Vanessa Daou’s newest batch of material (her seventh solo release) finds the singer in much higher spirits after the contemplative, lugubrious jazz of 2008’s Joe Sent Me. Light Sweet Crude (Act 1: Hybrid) has the singer leaving the safe, comfortable confines of the bedroom for the thrill of the nightclub once again, a welcome return to her dance music days that offered such hits like “Near the Black Forest” and “Two to Tango”, songs which became anthems for the late-night crowds. Daou has often professed her admiration for Françoise Hardy, citing the French pop singer as an influence that has strongly informed her work in the years throughout. But Daou’s spicily romantic flirtations with pop lean a lot closer to Jane Birkin’s heavy-breathing blues, the erotic pulse of risqué refrains being one of the many threads that bind these two in the sometimes playful and divisive realms of popular music.
Like Birkin, Daou has made a career on exploiting the taboos of sexual desire. But where Birkin’s music has often employed a humour both ribald and daring (thanks to her co-conspirator and songwriter, Serge Gainsbourg), Daou aims for something more serious. The politically-minded Light Sweet Crude, written during the times of the Arab spring and Occupy movements, seeks to marry the practices of sexual discourse with the anxieties of political strife consuming every corner of the world. “Break Me”, an eerie, ominous death-march of programmed military-snares, could either be the sordid account of a disturbed woman’s desire to be ravished or a chilling narrative of a deadly revolutionary stalking his intended victim. This double-narrative also finds its way into numbers like “Trouble Comes”, a slippery groove heralding the sense of oncoming danger in both a romantic liaison and a street riot. In “Love is War”, the singer equates the trials of divorce with war.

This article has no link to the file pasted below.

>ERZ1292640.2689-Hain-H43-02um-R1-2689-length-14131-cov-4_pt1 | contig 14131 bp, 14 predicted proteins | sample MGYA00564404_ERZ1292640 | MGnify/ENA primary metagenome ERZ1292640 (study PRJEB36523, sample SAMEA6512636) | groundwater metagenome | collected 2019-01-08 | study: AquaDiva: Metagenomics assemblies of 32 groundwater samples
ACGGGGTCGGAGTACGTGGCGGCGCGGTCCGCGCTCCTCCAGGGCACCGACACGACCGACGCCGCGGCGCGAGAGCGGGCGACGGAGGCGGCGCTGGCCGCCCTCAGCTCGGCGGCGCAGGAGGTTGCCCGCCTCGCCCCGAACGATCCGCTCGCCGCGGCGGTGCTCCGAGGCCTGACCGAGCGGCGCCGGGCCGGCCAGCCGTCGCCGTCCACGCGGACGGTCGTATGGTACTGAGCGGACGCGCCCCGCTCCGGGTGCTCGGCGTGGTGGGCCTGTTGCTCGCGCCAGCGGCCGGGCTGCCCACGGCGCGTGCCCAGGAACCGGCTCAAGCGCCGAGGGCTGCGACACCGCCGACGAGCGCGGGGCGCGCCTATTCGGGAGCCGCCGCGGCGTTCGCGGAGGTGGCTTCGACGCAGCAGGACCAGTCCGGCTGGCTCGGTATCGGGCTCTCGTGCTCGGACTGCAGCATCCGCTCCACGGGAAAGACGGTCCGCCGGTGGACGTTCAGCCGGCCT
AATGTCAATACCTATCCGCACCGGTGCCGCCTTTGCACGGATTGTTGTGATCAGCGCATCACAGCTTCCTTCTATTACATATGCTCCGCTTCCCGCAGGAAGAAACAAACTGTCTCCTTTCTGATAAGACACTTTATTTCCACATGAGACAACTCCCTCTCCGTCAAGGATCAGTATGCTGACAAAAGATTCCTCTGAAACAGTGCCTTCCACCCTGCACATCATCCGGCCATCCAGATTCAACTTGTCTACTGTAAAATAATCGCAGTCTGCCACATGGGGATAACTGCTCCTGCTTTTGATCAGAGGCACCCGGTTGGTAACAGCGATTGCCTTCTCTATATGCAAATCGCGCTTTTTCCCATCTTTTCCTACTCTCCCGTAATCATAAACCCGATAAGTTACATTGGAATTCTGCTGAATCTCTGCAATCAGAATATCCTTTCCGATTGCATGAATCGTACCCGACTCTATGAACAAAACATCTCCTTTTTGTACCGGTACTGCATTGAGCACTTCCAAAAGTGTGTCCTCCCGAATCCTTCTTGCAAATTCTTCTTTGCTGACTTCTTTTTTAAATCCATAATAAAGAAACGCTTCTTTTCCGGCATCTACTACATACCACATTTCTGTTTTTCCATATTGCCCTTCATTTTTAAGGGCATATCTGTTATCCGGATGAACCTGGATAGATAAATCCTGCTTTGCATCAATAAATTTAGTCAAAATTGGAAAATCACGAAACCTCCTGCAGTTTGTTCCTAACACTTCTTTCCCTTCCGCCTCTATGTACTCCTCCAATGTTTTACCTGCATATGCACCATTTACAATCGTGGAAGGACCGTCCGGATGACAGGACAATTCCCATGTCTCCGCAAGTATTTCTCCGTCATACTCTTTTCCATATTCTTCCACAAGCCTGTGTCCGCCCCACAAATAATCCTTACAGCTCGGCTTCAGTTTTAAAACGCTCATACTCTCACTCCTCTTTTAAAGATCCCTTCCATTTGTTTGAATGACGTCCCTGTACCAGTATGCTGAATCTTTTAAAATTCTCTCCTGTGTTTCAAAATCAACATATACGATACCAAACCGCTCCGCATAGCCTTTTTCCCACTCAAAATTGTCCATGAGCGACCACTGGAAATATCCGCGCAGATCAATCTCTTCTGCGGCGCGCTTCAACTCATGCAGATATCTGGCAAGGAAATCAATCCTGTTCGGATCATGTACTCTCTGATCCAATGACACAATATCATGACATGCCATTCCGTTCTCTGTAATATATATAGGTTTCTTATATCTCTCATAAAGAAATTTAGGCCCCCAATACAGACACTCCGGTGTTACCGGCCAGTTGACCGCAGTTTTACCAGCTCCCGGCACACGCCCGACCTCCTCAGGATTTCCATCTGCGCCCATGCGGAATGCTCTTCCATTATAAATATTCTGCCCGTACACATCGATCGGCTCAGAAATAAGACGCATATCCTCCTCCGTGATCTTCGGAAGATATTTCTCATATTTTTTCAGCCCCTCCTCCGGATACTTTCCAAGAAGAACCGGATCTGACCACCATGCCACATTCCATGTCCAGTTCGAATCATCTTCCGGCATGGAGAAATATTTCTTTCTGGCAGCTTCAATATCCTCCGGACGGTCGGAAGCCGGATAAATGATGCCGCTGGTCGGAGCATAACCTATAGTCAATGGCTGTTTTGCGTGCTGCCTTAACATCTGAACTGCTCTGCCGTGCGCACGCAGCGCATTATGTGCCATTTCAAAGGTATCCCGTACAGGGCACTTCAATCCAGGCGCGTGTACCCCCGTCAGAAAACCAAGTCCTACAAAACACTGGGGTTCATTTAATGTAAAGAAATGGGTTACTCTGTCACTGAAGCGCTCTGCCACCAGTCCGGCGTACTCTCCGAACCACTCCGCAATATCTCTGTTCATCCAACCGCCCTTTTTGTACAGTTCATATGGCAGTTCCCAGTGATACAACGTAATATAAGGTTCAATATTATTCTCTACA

Even in the lush respite of “Bar D’O”, Daou cannot remain apolitical in her positions on love: a meeting in a bar in a hypothetical limbo world has the singer discussing her ambivalent views on relationships with a former lover. Here, the adage that the personal is political becomes a looming truth, much to the singer’s repudiation of the verities suggested by her more pragmatic lover. Politics take a poisonous and far more personal turn on “Love Affair”, with Daou trying to guiltily justify an act of infidelity with a married man. The realization that there is no fair play in love dawns on her in a most inopportune moment. These conceptual trappings may sound heady, but this is, after all, a dance album and there are plenty of grooves to sustain the pumping rush of adrenaline.
Hedonistic surges like “Danger Ahead”, “Chances”, “Love is War” and “Trouble Comes” ensure a full dance-floor. But the polemic musings are never far behind and Daou reminds us that choices, be they political or sexual, are based solely on desire. “Goodbye”, a reimagining of a soured love affair between an ingénue and a dictator, is a gritty, nocturnal, excursion into a setpiece based on some imaginary memoir by a spurned socialite. Daou signatures the number with a most distinguishing skill in her lyrical artillery: that of sexual redress. Nothing says “tough gonads” like men denied their candy of promised sex. It’s like Frida Kahlo penning her farewell letter to Leon Trotsky and signing it “Fuck You”.